Silent Spring Chapters 13-17


Smith, M. (2008). "Silence, Miss Carson!": Science, Gender, and the Reception of Silent Spring. In Rachel Carson: Legacy and Challenge. Albany: State University Of New York Press.

Silent Spring assignment due.

Treman Marina Park bird diversity trip with John Confer


9/27  Th

Conservation Biology through the eyes of Sandra Steingraber

Steingraber, S. (2008). Living downstream from Silent Spring. In Rachel Carson legacy and challenge. Albany: State University Of New York Press.


Maguire, S. (2008). Contested Icons: Rachel Carson and DDT. In Rachel Carson legacy and challenge. Albany: State University Of New York Press.





HW 7 .






10/2 Tu

Protecting Biodiversity


Leann Kanda- protecting amphibian diversity in Tompkins County


HW 8



Forest Management Plan- Danby


Lab 5 Assignment Due

Read “The Woods in Your Backyard”

10/4 Th

Habitat Destruction

Roemer GW and RK Wayne. 2003. Conservation in conflict: the tale of two endangered species. Conservation Biology. 17(5): 1251-1260.


HW 9




10/9 Tu

Invasive Species


Mooney, H.A. and E.E. Cleland. 2001. The evolutionary impact of invasive species. Proceedings of the National Academy of Sciences 98:5446-5451.


Mack, N. R. 2000. Assessing the extent, status, and dynamism of plant invasions: Current and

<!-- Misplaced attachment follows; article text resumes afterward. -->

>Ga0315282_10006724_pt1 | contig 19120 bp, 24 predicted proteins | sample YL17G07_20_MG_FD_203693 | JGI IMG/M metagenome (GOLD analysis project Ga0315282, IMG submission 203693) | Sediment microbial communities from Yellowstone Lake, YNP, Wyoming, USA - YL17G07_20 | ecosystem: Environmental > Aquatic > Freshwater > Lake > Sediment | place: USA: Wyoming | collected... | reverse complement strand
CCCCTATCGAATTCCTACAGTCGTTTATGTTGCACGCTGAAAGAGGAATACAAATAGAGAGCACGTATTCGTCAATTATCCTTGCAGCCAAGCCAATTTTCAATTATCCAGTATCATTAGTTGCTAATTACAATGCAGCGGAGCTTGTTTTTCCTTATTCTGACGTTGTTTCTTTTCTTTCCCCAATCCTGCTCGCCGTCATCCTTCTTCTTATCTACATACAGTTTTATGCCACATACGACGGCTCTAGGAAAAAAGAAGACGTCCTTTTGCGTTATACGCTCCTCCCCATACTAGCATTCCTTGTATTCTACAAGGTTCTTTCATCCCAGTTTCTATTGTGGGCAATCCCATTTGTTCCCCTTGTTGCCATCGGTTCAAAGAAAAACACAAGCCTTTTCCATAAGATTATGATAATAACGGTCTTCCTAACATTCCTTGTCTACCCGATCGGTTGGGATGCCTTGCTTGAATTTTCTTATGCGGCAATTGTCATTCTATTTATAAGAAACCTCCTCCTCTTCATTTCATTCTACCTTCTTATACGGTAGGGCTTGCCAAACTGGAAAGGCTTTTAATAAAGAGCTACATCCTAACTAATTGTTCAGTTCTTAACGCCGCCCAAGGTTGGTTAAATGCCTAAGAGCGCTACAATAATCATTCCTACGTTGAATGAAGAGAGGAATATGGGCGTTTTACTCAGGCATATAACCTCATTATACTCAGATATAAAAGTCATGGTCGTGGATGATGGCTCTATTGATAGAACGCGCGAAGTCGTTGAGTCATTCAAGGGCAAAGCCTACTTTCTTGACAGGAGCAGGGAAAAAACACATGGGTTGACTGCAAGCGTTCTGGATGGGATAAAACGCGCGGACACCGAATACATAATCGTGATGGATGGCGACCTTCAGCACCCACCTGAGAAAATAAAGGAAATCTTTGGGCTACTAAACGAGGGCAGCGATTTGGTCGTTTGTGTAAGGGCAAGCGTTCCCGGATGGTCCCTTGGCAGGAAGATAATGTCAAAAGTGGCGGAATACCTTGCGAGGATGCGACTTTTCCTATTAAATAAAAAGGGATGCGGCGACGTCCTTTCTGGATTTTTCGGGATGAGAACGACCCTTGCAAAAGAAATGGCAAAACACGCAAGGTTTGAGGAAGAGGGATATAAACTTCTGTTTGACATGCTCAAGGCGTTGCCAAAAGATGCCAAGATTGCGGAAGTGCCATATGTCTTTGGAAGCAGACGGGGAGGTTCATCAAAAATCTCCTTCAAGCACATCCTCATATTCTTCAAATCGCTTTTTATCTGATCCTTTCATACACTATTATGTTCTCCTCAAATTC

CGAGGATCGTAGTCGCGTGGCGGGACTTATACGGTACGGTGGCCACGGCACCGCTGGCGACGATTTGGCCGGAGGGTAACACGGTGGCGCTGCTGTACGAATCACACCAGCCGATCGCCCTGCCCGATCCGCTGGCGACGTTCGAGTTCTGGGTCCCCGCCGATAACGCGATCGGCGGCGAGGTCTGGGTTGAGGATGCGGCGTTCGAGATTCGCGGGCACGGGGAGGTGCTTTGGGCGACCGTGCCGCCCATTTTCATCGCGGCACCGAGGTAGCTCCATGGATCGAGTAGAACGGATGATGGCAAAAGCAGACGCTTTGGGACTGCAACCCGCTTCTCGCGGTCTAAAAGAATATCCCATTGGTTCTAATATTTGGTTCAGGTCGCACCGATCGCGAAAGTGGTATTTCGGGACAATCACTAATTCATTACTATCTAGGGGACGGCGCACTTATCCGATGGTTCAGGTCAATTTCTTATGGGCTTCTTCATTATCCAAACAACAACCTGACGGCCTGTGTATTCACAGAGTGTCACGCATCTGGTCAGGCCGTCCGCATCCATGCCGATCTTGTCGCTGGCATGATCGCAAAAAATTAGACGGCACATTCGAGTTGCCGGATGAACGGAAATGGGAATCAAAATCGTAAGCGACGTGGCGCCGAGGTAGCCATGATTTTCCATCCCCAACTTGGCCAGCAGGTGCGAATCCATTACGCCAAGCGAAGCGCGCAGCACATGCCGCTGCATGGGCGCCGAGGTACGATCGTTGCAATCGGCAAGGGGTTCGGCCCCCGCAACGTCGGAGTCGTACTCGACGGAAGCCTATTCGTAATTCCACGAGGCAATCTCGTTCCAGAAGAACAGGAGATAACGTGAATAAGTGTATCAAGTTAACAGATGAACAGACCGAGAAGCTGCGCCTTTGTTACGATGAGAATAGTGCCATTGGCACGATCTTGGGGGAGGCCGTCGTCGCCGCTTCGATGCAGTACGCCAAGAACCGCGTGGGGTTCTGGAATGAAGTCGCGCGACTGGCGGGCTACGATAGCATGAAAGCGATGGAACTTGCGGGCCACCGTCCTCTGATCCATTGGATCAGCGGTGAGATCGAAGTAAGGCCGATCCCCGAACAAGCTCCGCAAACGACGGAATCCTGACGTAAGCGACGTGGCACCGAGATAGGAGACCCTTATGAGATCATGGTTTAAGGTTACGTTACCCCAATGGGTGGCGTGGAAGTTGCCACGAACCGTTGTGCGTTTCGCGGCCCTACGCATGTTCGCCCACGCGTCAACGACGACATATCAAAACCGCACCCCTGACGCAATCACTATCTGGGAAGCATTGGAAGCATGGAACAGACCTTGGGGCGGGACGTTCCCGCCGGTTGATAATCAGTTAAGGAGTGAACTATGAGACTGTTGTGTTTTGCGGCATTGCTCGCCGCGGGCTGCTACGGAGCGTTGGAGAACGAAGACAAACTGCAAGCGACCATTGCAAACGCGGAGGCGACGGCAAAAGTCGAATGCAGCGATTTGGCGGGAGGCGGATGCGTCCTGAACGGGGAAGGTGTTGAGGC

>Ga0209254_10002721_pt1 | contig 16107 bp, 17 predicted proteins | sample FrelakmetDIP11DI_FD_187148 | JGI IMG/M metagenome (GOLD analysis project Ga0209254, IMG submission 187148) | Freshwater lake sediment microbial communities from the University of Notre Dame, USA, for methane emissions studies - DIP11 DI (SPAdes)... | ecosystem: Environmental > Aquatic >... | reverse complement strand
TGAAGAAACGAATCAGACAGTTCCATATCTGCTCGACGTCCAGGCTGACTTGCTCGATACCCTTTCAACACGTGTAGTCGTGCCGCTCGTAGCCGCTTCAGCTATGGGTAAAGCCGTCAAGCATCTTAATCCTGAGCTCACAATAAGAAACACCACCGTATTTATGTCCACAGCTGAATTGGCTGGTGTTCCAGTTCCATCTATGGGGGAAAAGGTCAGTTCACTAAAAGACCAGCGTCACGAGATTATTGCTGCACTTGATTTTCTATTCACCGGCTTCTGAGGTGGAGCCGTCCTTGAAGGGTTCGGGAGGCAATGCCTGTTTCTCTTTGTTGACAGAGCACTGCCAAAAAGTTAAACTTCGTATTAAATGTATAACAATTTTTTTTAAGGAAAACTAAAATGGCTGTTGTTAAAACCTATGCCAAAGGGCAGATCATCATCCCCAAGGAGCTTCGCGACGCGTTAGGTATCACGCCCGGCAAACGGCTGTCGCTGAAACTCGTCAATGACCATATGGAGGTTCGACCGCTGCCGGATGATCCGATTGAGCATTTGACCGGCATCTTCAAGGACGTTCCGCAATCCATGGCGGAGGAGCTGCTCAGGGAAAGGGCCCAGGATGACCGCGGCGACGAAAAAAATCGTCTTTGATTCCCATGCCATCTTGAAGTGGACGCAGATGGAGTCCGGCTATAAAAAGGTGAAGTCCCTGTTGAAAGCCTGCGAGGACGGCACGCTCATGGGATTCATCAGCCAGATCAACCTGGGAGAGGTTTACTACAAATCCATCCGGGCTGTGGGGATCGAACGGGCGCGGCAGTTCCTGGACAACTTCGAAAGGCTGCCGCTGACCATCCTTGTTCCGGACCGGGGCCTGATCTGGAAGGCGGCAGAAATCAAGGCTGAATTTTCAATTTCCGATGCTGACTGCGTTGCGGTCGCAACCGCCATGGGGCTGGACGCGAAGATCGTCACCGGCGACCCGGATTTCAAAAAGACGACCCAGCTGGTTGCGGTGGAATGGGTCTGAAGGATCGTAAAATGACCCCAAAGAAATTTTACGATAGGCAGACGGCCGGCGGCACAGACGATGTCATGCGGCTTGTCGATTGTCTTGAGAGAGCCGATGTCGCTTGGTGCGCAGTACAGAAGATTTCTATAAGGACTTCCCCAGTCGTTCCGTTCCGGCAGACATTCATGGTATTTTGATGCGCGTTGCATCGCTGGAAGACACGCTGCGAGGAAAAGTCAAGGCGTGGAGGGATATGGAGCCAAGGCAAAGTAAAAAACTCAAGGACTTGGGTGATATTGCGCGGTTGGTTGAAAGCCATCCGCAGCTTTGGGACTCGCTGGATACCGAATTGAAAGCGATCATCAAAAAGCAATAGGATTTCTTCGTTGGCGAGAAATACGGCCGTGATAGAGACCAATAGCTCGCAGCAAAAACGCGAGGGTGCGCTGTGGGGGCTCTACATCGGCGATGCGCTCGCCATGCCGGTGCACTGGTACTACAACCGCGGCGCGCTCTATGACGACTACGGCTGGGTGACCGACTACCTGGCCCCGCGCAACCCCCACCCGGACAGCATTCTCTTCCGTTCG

emerging approaches. In: Invasive Species in a Changing World, ed. by H. A Mooney, Island Press, Washington, DC. Pp. 141-170.

HW 10


Restoration ecology field trip with Jeremy Waddell, Tom Markel- mitigated wetlands - Flat Iron road monitoring with SRC.


Continue with stream monitoring

Lab 6 Assignment Due:


Read Mitsch, W. et al.

Creating Wetlands: Primary

Succession, Water Quality

Changes, and Self-Design

over 15 Years. BioScience

62: 237-250.


10/11 Th

Biodiversity- Golden-Wing Warblers


McLeish, T. 2007. “Golden-Winged Warbler.” Golden Wings and Hairy Toes. University Press of New England. Hanover, NH.


Confer, J., Barnes, K., & Alvey, E.. (2010). GOLDEN- AND BLUE-WINGED WARBLERS: DISTRIBUTION, NESTING SUCCESS, AND GENETIC DIFFERENCES IN TWO HABITATS. The Wilson Journal of Ornithology, 122(2), 273-278. (on Blackboard- Confer golden warblers)

HW 11




10/16 Tu

Extinction- How bad is it?

Scott, J.M., C.P. Kepler, C. van Riper III, and S.I. Fefer. 1988. Conservation of Hawaii's vanishing avifauna. BioScience 38(4):238-253.


Chapter 7


Blackburn, T.M., et al. 2004. Avian extinction and mammalian introductions on oceanic islands. Science 305:1955-1958.

HW 12



Work with Jason Finger Lakes Land Trust

Read FLLT website

10/18 Th

Fall Break





10/23 Tu


Chapter 7


Regnier, C. et al. 2009. Not knowing, not recording, not listing: Numerous unnoticed mollusk extinctions. Conservation Biology. Vol. 23, No. 5, 1214-1221.


Jackson, J. 2008. Ecological extinction and evolution in the brave new ocean. PNAS  105 (Supplement 1) 11458-11465.


Wake. D. and V. T. Vredenburg. 2008. Are we in the midst of the sixth mass extinction? A view from the world of amphibians. PNAS  105 (Supplement 1) 11466-11473.


Sax, D. and S. D. Gaines. 2008. Species invasions and extinction: The future of native biodiversity on islands. PNAS  105 (Supplement 1) 11490-11497.

Answers to discussion questions.


Forest Management Plan- Danby

Forest Management Plan

Progress Report Due


10/25 Th


Extinction paper presentations continued.